Melvin Gordon knows the minuscule role he played in helping the Chiefs win a Super Bowl — just don’t troll him about it.
Gordon was released by the Broncos in November and picked up by the rival Chiefs, though he spent the rest of the season on Kansas City’s practice squad and did not appear in a single game.
Gordon was asked in the lead-up to Super Bowl 2023 about the difference between playing for the Chiefs, compared to other teams in the league.
“The difference? I didn’t do s – t,” Gordon said. “I got carried. I got carried.”
After the Chiefs defeated the Eagles, 38-35, to claim the Super Bowl, some fans attempted to remind the 29-year-old Gordon that he had nothing to do with it.
Warning: Graphic Language
“Melvin Gordon really was the kid in the group project who slapped his name on the final assignment.. but he got a Super Bowl ring out of it,” Bolt Beat — a Chargers blog — wrote on Twitter.
Gordon had the perfect response, posting a photo from the locker room of him smoking a victory cigar and holding the Lombardi Trophy.
Gordon played the first five seasons of his career with the Chargers before signing with the AFC West-rival Broncos. Gordon saw his role in Denver’s backfield decrease during the season, even after starter Javonte Williams tore his ACL and was lost for the year.
Gordon pushed for a Broncos trade on social media, but even after his release was unable to land a significant role in an NFL backfield. The Chiefs relied on rookie Isiah Pacheco as their starter with Jerick McKninnon as their change-of-pace running back. Ronald Jones was the third running back active on Super Bowl Sunday with Clyde Edwards-Helaire inactive.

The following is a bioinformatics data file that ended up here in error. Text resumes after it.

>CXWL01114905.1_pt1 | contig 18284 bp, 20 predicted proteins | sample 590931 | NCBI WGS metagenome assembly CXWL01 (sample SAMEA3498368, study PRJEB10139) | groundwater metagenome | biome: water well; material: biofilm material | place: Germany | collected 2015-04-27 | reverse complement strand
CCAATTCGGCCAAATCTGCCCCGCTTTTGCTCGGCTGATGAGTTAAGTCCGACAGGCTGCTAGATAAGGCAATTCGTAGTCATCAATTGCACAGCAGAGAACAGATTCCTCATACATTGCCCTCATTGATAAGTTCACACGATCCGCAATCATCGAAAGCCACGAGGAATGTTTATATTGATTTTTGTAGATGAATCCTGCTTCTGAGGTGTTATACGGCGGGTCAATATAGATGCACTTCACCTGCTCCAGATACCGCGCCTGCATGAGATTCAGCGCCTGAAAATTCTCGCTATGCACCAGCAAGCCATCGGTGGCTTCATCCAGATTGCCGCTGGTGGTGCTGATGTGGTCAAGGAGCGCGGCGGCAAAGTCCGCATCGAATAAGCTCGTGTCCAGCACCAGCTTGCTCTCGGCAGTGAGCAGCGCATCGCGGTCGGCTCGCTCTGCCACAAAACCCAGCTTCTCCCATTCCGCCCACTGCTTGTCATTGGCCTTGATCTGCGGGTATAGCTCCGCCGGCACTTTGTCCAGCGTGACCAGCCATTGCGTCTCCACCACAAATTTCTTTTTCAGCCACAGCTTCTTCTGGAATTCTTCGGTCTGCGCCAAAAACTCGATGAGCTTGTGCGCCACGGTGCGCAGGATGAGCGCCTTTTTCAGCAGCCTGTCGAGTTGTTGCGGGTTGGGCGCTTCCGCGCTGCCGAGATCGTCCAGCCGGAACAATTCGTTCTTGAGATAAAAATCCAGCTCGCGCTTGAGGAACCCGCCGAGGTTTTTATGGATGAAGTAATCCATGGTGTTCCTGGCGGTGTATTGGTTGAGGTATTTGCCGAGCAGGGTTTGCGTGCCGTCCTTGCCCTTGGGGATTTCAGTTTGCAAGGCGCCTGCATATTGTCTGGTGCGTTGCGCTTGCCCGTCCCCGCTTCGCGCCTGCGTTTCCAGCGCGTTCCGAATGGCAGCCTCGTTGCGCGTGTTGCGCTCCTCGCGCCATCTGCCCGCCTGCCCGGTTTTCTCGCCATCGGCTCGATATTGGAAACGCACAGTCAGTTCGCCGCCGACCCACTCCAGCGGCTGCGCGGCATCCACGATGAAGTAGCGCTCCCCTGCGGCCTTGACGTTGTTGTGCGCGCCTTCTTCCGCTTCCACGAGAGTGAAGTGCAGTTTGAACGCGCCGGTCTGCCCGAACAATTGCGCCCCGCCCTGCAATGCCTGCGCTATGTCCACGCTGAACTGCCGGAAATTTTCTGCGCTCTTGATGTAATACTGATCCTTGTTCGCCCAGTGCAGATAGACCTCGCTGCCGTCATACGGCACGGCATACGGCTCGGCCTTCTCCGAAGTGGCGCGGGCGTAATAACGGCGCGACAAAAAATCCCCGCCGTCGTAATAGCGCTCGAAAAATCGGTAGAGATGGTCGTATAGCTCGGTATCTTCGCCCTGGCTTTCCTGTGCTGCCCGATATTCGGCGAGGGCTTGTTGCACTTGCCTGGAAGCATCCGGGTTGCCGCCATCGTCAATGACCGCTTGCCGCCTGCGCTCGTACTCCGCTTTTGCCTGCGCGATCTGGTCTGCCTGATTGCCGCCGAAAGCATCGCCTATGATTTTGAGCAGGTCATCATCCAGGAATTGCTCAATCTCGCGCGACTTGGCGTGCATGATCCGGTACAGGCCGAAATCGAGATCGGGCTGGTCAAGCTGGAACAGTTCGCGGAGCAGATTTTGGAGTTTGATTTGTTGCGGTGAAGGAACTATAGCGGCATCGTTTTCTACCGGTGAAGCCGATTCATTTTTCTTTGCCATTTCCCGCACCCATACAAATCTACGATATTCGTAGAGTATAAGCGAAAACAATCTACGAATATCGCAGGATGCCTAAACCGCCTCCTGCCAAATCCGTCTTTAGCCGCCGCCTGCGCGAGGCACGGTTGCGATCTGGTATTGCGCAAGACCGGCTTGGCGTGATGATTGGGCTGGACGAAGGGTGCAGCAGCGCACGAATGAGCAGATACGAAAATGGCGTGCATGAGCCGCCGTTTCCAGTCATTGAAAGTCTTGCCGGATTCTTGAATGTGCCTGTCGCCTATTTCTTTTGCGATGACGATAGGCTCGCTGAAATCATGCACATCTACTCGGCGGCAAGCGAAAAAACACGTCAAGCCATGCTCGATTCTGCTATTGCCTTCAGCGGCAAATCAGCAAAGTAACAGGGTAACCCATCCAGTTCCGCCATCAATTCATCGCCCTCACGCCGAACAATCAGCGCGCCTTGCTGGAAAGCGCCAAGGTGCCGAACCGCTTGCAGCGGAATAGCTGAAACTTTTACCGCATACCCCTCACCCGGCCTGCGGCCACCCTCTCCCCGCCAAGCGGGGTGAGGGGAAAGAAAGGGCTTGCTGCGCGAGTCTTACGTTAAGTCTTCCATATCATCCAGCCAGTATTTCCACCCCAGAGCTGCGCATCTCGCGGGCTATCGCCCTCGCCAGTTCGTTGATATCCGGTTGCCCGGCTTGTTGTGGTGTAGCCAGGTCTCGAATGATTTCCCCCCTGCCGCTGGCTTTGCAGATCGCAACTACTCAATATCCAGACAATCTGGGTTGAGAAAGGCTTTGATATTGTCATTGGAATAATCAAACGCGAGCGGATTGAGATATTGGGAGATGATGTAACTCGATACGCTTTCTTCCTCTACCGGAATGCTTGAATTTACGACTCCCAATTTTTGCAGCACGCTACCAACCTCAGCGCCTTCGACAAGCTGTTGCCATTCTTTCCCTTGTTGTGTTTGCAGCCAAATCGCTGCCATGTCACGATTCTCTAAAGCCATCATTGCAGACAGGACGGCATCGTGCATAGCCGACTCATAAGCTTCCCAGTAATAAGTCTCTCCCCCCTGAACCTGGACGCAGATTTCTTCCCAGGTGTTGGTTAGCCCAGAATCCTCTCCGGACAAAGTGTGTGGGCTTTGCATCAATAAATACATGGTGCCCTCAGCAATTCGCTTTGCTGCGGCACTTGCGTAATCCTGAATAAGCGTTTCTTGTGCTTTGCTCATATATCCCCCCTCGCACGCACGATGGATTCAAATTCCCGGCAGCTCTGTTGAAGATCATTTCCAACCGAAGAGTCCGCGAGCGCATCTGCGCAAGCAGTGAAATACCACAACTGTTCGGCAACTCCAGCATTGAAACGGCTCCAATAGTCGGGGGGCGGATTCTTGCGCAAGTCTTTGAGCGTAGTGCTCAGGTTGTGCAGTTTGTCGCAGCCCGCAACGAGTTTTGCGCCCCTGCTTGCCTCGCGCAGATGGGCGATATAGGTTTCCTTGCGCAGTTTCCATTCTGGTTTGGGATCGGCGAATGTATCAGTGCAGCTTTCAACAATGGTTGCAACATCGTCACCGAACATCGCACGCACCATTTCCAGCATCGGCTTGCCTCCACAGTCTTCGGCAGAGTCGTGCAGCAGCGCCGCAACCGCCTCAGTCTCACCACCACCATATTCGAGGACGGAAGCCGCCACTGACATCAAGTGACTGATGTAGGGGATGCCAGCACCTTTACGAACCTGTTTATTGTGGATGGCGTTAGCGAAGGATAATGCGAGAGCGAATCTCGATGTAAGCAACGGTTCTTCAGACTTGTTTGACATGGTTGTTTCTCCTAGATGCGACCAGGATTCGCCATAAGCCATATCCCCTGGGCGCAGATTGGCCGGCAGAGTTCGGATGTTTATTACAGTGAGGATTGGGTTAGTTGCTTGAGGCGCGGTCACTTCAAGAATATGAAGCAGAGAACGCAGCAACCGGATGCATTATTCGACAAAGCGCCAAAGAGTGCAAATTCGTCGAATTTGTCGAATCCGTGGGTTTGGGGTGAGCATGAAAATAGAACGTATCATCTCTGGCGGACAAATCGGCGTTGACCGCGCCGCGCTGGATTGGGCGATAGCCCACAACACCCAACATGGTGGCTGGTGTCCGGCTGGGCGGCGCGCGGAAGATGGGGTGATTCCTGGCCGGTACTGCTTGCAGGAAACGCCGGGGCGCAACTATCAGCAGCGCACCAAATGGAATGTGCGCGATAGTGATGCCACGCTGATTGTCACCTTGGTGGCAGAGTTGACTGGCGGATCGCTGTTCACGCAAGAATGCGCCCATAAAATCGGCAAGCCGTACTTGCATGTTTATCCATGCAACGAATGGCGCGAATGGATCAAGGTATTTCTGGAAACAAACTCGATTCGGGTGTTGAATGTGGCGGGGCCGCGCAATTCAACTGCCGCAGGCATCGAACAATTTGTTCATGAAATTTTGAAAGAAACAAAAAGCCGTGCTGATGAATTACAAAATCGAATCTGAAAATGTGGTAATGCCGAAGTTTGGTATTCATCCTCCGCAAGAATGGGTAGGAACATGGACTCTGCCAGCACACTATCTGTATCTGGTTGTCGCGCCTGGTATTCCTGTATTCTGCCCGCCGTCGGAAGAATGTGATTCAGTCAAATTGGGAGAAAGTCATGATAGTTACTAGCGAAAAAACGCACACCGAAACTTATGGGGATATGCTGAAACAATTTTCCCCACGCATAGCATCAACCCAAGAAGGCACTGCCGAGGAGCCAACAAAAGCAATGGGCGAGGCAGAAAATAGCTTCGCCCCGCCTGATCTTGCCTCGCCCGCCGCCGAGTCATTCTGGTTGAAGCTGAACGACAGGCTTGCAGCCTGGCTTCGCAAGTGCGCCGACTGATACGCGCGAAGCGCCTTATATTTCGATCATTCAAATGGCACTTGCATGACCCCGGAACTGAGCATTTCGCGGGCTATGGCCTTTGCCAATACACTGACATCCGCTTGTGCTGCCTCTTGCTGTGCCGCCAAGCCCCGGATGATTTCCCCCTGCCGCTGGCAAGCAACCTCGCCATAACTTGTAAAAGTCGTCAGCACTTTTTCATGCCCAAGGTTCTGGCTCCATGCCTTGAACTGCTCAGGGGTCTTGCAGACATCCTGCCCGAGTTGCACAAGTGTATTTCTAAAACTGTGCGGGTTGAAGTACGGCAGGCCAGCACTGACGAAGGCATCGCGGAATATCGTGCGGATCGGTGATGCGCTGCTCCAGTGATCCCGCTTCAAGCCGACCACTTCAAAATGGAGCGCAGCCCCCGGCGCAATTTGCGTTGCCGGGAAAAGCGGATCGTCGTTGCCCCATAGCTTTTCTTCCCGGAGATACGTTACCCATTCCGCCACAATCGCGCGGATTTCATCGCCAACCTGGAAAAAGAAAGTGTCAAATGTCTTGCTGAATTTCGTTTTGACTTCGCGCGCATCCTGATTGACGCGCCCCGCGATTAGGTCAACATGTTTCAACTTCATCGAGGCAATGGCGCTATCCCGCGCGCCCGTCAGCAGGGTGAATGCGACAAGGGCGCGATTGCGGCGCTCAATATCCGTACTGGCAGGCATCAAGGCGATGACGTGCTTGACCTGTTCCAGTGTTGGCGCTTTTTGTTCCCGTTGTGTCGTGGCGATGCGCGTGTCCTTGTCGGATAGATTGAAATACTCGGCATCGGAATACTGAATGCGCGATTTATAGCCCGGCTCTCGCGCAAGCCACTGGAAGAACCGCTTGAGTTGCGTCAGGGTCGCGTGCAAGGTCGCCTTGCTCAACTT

“This is a humbling experience, it for sure is,” Gordon said last week. “Trust me, it is. This motherf—– is humbling. … Excuse my French.”
Gordon, who has 6,462 career rushing yards, will be a free agent this off-season as he searches for his next NFL opportunity.
“I didn’t think I’d be here, man,” Gordon said. “But, you know, it’s humbling, it is what it is. It just adds more fire to the fuel. Next off-season, wherever I (end up), I don’t care. I’m excited, man, to hopefully have another start.”
This story originally appeared on the NY Post and is reproduced with permission.
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